The cats of Tailchaser's Song have a well established system of songs, poems, and godly figures, such as Meerclar the Allmother and her Two, Harar Goldeneye and Fela Skydancer, and the three Firstborn cats. The cats, as one brethren, call themselves 'the Folk'. The novel contains a developed system of cat speech and style as well, to go with their customs; very similar to what the reader finds in written editions of the works of J.R.R. Tolkien.
(Quote from the novel):
- "In the Hour before time began, Meerclar Allmother came out of the darkness to the cold earth. She was black, and as furry as all the world come together to be fur. Meerclar banished the eternal night, and brought forth the Two.
- Harar Goldeneye had eyes as hot and bright as the sun at the Hour of Smaller Shadows; he was the color of daytime, and courage, and dancing.
- Fela Skydancer, his mate, was beautiful, like freedom, and clouds, and the song of travelers returned.
- Goldeneye and Skydancer bore many children and raised them in the forest that covered the world at the beginnings of the Elder Days. Climbfast, Wolf-friend, Treesinger, and Brightnail, their young, were strong of tooth, sharp of eye, light of foot and straight and brave to their tail-ends.
- But most strange and beautiful of the countless children of Harar and Fela were the three Firstborn.
- The eldest of the Firstborn was Viror Whitewind; he was the color of sunlight on snow, and of swiftness....
- The middle child was Grizraz Hearteater, as grey as shadows and full of strangeness....
- Third-born was Tangaloor Firefoot. He was as black as Meerclar Allmother, but his paws were red like flame. He walked alone, and sang to himself."
Viror Whitewind was strong and fast, whereas Tangaloor Firefoot was very clever. Grizraz Hearteater, having no special talent became jealous and raised up a demon-hound, Ptomalkum, the last spawn of Venris. It destroyed many Folk before Whitewind slew it. Whitewind received mortal wounds and soon died. Hearteater fled underground, and Firefoot refused to accept the Mantle of the King of Cats.
It has been noted that Tad Williams may have been influenced by poetry and literature written about cats, such as Rudyard Kipling's The Cat That Walked By Himself and T. S. Eliot's Old Possum's Book of Practical Cats. For example, cats have three names, much as described in "The Naming of Cats" from Eliot's book. It is also worth noting the development of language for the animals is reminiscent of Richard Adams' Watership Down.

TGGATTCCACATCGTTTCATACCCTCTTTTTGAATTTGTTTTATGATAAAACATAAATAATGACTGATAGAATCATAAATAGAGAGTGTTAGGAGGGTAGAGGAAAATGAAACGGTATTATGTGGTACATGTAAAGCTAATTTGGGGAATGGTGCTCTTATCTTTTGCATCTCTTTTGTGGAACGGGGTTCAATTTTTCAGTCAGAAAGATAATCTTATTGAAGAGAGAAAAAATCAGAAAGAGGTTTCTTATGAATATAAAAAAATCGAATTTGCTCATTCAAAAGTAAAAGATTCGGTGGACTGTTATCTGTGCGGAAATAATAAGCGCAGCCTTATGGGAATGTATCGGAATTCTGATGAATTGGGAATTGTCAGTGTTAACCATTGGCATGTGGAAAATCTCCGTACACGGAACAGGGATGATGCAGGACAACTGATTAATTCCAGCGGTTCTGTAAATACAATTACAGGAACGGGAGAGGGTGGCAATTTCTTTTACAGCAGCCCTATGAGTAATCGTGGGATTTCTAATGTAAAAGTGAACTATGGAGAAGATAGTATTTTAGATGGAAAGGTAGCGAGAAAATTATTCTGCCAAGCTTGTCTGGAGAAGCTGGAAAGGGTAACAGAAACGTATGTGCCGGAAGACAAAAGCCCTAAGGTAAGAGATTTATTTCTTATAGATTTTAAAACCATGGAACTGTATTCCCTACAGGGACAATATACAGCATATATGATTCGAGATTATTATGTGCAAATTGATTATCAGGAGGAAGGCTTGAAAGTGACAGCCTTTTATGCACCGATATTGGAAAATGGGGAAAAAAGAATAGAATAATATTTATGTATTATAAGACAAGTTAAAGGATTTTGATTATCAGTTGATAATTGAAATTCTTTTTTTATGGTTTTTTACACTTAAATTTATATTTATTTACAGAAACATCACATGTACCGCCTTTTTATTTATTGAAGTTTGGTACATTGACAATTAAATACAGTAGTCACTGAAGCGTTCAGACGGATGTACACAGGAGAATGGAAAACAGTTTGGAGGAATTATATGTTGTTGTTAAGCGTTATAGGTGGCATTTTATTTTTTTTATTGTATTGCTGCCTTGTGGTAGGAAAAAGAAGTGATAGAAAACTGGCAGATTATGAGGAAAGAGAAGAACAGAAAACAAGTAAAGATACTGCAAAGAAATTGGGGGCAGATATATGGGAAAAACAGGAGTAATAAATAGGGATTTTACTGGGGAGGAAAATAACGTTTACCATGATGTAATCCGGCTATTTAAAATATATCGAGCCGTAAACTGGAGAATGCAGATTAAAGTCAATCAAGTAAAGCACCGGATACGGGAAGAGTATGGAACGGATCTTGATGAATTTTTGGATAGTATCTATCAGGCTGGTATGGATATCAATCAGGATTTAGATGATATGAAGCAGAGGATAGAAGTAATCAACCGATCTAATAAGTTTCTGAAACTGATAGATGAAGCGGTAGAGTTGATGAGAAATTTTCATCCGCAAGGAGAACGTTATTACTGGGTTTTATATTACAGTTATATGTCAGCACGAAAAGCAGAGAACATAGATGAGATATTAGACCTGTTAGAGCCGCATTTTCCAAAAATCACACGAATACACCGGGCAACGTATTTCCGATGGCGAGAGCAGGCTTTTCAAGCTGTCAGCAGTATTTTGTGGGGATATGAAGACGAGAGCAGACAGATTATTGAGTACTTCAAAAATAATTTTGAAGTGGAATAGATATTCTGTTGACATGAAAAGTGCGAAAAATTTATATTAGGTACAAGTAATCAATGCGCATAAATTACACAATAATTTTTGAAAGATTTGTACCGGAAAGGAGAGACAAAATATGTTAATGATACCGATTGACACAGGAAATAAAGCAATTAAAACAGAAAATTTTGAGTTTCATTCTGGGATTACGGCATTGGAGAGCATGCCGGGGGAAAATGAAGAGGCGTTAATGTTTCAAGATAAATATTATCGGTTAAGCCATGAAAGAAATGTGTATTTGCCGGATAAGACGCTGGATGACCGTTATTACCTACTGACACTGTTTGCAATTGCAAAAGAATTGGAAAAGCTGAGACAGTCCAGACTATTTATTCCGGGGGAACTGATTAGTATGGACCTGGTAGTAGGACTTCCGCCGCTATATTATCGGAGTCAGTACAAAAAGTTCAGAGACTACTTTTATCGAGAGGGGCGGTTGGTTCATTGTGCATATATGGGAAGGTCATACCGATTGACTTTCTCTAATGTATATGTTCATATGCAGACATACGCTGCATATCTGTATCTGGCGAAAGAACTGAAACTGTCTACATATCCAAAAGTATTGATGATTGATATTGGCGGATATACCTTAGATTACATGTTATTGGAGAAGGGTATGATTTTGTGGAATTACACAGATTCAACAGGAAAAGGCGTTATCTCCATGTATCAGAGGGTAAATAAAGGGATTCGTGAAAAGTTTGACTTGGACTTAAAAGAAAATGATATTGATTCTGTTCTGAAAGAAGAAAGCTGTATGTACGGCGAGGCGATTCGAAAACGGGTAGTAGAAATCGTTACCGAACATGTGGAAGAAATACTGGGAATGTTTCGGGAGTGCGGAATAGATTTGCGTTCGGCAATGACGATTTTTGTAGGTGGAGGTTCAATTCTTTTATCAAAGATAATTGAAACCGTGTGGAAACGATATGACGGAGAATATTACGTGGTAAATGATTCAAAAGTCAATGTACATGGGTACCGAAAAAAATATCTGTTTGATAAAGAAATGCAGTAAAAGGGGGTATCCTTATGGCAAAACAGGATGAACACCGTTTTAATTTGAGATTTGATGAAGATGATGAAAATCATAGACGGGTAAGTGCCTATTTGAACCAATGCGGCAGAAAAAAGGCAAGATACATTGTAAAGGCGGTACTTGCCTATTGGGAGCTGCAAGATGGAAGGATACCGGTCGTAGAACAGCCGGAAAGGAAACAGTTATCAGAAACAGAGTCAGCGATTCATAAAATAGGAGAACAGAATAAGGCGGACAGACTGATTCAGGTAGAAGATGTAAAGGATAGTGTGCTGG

The Rikchikchik are the squirrels of Tailchaser's Song. They speak in the Common Singing of most animals and usually act just like squirrels. However, they are key to the story because squirrel-lord Pop has to discharge Lord Snap's debt to Tailchaser for saving a squirrel maiden. Consequently, Tailchaser's distress call is sent via squirrel to Firsthome.
Language and Pronunciation
Tad Williams has come up with a very large variety of terms, called the Higher Singing, used by the cats to express themselves and explain things. Included in the book is a complete glossary, as well as a character 'directory' and a map of Tailchaser's world. Also included are Williams' notes on pronunciation, which apply not only to spoken words but to first names as well (such as Fritti, Harar, or Meerclar):
|“||'C' is always pronounced 'S': thus, Meerclar is pronounced 'Mere-slar.' In the instances where an 'S' has been used, it is only to clarify the pronunciation. For example, I felt that 'Vicl,' although the true spelling, was a little boggling; hence, 'Visl'. 'F' has a soft 'fth' sound. Vowels tend to conform to Latinate 'ah-eh-ih-oh-ooh.'||„|
- In Barlowe's Guide to Fantasy by Wayne Barlowe, a Toothguard, one of the creatures which guards the dark passages of Vastnir in Tailchaser's Song, is one of the featured illustrations.
- The name of the cat deity Meerclar is a nod to the work of Michael Moorcock, one of Williams' favourite authors: Meerclar of the Cats, a Beast-Lord, is a deity called upon by Moorcock's protagonist Elric in the short story "The Flamebringers" (aka "The Caravan of Forgotten Dreams").
- Tad Williams discusses Tailchaser's Song
- Wayne Barlowe's depiction of the Toothguard from his Guide to Fantasy